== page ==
They represent one class of gardeners, if I can so boldly categorize gardeners as belonging to one of two groups. The fame of other gardeners--most gardeners, like my uncle, Jim VanDervort and his wife, my Aunt Annie--is more local, bred within the communities within which they lived. This is not to suggest that their abilities are lesser than the famous gardeners who cultivate, and cultivated, this earth. Not in the least. In fact, I tend to think their gardens are more aesthetically experimental, more personal and thus more accessible intellectually and artistically because they are more intimate, unhampered as it were by committees and commissions and the need to tame expansive swaths of land into gardens for hordes of visitors to enjoy.

Jim and Aunt Annie's gardens--an assortment of brilliant and sublime spaces such as the long border, the Greco-Roman shade garden, the cookhouse beds, the savannah behind the barn--illustrate an aesthetic appreciation for life and for the natural world that filtered through their lives. Anyone who has visited their house knows this.

I always enjoyed wandering their house, asking Jim 'who painted that?' or 'is that English or Dutch?', or simply commenting on the beauty of a porcelain bowl or a table, which, I knew, would always elicit a story. Hopefully they did not think of me as the nosy nephew; I asked because I wanted to hear the stories which Jim would almost always begin with a sleight of hand, and one particular utterance: 'oh, that old thing...'

Far from being dismissive, 'that old thing' exuded playful familiarity--akin to things old married couples say to each other, I imagine. It prefaced the telling of a history, a sharing, a knowledge of provenance mixed with personal anecdote related to the object's acquisition. 'That old thing', I have come to realize in the days since his passing, summarized what Jim taught and what he offered to me: an appreciation of the past and, through gardening, an appreciation of the present.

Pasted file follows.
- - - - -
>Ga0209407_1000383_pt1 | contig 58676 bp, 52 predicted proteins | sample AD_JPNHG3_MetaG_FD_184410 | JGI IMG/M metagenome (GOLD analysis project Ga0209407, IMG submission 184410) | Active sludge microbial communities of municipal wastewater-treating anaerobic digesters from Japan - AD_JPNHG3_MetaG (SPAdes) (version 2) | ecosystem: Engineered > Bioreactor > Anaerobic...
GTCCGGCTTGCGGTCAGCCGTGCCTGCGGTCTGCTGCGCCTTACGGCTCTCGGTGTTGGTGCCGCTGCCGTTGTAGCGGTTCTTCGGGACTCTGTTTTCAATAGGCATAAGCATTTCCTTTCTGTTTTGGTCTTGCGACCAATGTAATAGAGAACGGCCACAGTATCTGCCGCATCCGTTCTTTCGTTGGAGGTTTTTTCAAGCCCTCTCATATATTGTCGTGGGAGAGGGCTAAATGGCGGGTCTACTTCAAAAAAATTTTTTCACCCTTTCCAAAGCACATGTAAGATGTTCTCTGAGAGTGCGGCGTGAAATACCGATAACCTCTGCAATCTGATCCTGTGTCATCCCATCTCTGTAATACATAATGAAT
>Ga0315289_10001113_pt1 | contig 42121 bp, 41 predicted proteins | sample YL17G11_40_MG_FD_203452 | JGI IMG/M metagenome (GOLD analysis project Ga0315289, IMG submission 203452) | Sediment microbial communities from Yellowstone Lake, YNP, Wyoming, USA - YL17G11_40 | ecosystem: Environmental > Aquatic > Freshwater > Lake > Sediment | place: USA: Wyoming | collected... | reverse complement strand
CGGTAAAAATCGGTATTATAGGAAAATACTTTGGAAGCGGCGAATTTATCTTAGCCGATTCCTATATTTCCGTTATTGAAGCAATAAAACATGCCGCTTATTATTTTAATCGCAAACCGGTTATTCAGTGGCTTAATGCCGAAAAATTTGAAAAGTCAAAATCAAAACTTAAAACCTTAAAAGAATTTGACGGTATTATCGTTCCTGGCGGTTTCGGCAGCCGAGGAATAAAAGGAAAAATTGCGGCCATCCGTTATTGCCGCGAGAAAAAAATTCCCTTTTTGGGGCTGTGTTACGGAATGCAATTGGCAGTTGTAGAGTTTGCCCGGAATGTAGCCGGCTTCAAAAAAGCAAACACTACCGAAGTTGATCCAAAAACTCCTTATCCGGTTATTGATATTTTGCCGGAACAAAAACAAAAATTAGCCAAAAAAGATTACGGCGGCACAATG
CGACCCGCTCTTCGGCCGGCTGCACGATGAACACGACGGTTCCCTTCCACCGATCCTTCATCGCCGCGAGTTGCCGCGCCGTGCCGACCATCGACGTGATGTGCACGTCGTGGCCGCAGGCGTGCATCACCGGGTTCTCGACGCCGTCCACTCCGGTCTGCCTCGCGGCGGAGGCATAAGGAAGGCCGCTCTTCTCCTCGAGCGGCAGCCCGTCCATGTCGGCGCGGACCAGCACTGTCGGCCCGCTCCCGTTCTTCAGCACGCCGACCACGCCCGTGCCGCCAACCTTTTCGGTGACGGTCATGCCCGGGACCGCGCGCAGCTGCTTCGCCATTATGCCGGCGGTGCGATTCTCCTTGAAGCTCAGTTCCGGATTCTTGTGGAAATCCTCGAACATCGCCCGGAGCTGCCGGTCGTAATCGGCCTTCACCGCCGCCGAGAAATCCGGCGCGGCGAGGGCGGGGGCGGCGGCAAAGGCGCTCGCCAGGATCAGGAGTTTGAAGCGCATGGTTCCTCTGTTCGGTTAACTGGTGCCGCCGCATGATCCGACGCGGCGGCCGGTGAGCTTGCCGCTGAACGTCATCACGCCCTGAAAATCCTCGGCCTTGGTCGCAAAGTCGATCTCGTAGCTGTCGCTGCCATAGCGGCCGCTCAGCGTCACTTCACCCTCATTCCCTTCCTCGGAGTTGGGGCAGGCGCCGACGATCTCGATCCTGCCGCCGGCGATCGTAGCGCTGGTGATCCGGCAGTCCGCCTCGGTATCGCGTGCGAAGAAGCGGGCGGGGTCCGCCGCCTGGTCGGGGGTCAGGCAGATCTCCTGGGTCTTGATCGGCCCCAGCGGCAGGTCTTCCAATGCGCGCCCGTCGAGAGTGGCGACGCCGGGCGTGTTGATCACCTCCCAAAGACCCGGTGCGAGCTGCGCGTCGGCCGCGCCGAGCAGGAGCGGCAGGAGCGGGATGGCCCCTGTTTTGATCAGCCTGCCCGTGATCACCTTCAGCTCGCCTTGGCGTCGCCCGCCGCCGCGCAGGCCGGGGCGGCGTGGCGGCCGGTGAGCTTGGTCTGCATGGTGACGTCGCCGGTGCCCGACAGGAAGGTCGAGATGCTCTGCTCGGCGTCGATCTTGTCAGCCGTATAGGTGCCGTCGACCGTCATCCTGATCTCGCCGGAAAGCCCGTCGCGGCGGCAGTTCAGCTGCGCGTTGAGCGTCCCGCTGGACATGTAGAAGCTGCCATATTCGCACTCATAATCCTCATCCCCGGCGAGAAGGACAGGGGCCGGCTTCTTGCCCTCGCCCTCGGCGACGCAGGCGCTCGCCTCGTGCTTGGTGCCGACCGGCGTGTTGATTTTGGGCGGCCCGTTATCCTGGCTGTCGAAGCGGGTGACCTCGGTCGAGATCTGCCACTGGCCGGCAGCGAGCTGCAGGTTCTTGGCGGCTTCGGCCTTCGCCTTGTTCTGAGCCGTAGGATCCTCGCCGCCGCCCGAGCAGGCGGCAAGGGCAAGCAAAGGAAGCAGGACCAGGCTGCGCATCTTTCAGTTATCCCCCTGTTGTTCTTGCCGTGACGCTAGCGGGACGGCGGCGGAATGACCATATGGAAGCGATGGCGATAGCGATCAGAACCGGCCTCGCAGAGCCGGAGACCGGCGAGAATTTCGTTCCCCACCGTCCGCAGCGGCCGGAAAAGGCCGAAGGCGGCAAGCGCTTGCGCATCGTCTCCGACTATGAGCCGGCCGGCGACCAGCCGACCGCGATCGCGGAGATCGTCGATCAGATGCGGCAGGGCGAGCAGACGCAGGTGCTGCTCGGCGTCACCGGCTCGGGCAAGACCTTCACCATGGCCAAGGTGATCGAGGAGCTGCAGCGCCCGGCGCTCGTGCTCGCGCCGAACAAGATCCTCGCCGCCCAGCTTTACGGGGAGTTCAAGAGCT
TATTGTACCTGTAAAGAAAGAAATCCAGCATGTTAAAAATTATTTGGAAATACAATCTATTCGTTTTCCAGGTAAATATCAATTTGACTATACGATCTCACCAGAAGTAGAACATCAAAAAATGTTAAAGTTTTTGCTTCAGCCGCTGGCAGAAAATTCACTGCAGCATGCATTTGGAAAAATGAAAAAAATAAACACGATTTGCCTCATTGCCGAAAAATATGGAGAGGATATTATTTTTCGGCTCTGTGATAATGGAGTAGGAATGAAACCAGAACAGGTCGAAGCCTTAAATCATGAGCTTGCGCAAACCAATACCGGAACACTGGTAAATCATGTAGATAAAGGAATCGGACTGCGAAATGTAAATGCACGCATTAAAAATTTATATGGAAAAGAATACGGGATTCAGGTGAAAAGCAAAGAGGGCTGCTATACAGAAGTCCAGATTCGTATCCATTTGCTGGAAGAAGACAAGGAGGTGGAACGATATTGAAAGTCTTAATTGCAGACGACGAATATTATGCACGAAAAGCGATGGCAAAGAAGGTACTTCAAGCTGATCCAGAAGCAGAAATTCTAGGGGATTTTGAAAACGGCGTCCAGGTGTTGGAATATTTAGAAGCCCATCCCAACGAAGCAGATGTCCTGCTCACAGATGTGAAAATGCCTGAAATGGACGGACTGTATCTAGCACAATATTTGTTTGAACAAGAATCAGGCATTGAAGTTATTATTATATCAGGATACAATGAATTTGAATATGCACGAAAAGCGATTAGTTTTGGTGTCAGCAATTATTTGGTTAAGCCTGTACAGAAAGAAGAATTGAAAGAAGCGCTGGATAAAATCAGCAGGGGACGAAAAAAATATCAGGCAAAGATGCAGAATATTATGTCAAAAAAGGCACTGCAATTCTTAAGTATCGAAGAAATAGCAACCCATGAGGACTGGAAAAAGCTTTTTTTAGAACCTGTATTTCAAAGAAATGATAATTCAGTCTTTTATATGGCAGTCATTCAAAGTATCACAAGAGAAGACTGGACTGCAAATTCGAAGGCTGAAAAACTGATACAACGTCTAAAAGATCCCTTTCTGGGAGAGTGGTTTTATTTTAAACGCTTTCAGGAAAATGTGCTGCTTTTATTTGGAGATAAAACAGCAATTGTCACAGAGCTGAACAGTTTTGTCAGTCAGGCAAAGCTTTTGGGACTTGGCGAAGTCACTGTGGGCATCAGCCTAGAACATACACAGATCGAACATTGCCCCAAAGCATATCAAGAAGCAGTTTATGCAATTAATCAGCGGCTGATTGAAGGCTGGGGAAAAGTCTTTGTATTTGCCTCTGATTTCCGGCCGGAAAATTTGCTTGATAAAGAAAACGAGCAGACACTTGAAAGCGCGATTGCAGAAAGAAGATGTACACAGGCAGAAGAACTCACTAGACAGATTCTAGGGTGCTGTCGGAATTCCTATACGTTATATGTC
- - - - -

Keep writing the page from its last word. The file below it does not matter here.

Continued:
He taught me--they taught me--through example, to be a steward of the past by caring for the myriad of old things that survive the ages, despite my klutziness and the fact that I once ran through a screen door and bent its frame, at considerable cost to them. Still, they have entrusted valuable items to my care.

And he taught me--they taught me--to be a steward of this earth by gardening.  If I owe my gardening life to Aunt Annie who taught me, at the age of six, how to properly dig a hole for a new plant and water it, and how to be attuned to the needs of particular plants and how to situate them in ways to create rich tapestries of color and composition, then both Aunt Annie and Jim cultivated that growing passion into my adulthood.

If I owe my appreciation for 'old things' to both of them, then it is only through the example of their care of things that I learned what appreciation as a practice and what being a steward really mean.
In Memoriam
James K. VanDervort 
(18 September 1932 - 17 March 2014)